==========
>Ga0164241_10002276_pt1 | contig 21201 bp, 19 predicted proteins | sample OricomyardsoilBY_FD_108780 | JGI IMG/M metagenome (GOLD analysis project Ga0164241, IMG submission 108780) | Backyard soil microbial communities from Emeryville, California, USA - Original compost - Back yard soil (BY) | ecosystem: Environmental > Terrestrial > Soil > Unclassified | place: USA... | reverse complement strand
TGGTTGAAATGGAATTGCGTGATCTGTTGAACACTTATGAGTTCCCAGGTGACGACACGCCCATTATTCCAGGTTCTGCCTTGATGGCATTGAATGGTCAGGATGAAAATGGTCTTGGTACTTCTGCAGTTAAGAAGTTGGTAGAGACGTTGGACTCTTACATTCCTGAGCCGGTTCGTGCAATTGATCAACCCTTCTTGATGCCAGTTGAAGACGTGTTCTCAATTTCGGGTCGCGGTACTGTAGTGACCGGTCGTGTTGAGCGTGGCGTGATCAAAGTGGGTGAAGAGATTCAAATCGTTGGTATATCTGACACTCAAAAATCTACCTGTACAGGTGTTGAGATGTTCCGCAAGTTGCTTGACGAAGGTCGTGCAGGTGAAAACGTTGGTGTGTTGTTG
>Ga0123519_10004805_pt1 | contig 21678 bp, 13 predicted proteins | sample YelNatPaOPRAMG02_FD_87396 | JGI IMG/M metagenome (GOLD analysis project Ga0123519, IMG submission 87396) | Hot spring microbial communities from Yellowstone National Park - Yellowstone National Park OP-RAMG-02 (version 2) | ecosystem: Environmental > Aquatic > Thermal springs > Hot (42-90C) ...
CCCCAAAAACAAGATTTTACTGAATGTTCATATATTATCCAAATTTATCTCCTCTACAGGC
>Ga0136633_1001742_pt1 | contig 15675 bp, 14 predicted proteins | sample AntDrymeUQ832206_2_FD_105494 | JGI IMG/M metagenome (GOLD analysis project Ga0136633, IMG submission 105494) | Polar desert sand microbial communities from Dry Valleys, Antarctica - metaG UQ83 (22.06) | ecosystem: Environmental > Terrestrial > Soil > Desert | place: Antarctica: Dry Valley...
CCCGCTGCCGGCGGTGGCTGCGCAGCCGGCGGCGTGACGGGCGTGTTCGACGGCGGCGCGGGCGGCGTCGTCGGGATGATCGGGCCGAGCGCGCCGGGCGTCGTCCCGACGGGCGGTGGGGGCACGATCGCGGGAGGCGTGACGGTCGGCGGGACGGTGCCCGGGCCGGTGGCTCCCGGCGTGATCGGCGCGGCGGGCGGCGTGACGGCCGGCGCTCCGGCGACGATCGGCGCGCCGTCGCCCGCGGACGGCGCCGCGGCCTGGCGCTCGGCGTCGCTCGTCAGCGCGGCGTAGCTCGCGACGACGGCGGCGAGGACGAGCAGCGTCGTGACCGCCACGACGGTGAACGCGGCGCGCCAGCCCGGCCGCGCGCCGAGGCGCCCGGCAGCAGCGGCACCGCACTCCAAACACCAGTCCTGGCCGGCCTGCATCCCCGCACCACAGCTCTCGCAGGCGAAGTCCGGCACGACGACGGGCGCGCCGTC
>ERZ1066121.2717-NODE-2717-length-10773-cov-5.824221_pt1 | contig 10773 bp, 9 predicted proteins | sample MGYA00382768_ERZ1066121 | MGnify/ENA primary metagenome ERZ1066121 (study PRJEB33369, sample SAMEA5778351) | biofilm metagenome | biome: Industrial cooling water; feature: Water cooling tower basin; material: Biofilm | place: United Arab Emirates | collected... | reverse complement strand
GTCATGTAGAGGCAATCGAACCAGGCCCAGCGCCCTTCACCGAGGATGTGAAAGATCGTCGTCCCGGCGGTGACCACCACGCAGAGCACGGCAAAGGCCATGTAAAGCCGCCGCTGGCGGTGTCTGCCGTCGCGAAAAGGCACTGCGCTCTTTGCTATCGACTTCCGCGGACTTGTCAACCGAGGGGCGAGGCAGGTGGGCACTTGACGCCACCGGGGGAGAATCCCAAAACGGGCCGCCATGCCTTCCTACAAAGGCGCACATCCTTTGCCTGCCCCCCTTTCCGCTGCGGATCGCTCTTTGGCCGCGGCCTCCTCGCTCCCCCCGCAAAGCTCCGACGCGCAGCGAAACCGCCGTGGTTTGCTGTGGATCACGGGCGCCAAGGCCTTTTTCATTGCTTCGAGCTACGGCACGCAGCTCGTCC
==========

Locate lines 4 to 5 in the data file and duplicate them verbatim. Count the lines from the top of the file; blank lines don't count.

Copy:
CCCCAAAAACAAGATTTTACTGAATGTTCATATATTATCCAAATTTATCTCCTCTACAGGC
>Ga0136633_1001742_pt1 | contig 15675 bp, 14 predicted proteins | sample AntDrymeUQ832206_2_FD_105494 | JGI IMG/M metagenome (GOLD analysis project Ga0136633, IMG submission 105494) | Polar desert sand microbial communities from Dry Valleys, Antarctica - metaG UQ83 (22.06) | ecosystem: Environmental > Terrestrial > Soil > Desert | place: Antarctica: Dry Valley...